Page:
2 years ago
2015 saw Beijing experience its first “red alert“, when its air quality was so dire that schools were closed and outdoor construction projects were shut down. Clearly, something was needed to improve China’s air.
Roosegaarde says that, while using an amount of power equal to a home-use water boiler, his tower can clean 30,000 cubic meters of air in an hour. (That means, in a day, it could clean a majority of the air contained in a standard football stadium.)
As an amazing bonus, the carbon gathered from collecting pollution is then placed under high pressure, which converts them into diamonds. The profits made from the jewelry are used to support the construction of additional towers. One “Smog Free Ring” is equivalent to 1,000 cubic meters of clean air.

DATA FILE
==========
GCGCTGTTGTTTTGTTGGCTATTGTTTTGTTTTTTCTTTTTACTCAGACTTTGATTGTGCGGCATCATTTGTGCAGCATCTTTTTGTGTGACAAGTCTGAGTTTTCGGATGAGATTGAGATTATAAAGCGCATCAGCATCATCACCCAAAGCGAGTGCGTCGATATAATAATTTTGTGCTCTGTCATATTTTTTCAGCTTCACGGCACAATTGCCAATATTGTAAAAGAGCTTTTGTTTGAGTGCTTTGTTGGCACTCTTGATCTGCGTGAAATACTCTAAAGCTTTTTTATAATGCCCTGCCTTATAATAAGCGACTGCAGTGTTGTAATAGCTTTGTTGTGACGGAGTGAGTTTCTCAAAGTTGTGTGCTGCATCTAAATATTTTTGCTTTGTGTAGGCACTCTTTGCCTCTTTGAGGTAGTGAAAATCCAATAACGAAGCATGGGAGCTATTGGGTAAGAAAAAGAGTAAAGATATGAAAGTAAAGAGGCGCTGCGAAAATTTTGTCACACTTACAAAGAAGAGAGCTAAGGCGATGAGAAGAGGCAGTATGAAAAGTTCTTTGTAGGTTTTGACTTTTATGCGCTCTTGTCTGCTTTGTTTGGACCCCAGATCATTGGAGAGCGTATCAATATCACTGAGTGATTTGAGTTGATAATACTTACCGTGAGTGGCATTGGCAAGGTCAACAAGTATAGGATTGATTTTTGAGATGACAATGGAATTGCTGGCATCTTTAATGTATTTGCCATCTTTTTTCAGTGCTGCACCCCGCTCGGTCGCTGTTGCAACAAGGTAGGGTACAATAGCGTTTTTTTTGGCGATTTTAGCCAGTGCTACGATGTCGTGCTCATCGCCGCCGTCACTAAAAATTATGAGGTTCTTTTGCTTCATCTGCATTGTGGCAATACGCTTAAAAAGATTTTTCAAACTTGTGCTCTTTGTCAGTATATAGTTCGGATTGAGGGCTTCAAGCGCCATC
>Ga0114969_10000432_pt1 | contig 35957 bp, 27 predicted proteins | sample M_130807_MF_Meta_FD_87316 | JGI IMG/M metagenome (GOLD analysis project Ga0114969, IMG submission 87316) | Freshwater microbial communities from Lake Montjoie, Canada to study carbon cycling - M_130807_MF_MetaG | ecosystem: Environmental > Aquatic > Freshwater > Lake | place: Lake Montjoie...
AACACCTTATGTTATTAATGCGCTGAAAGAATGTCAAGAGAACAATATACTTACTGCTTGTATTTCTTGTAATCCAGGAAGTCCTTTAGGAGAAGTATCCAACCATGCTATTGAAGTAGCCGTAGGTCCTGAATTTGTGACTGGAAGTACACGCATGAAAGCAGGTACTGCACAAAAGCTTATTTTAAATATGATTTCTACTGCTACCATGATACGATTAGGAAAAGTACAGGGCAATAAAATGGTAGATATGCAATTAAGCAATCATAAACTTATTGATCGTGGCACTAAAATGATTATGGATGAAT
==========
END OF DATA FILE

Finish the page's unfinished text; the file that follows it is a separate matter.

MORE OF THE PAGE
Roosegaarde has already set up one of these towers in China’s capital city. Through a collaboration with China’s Ministry of Environmental Protection, the designer installed the purifier in Beijing’s 751 D.Park on September 29th. There’s no word on how long the Smog Free Tower will remain in Beijing. Since the Roosegarde designed the purifier to be mobile, he intends to bring it to other cities around the country.
Ultimately, the designer wants to place up to 25 of these towers in Beijing’s public parks, then expand his efforts to other developing nations including India and Mexico. Learn more about Roosegarde’s Smog Free Project in China by watching the video below.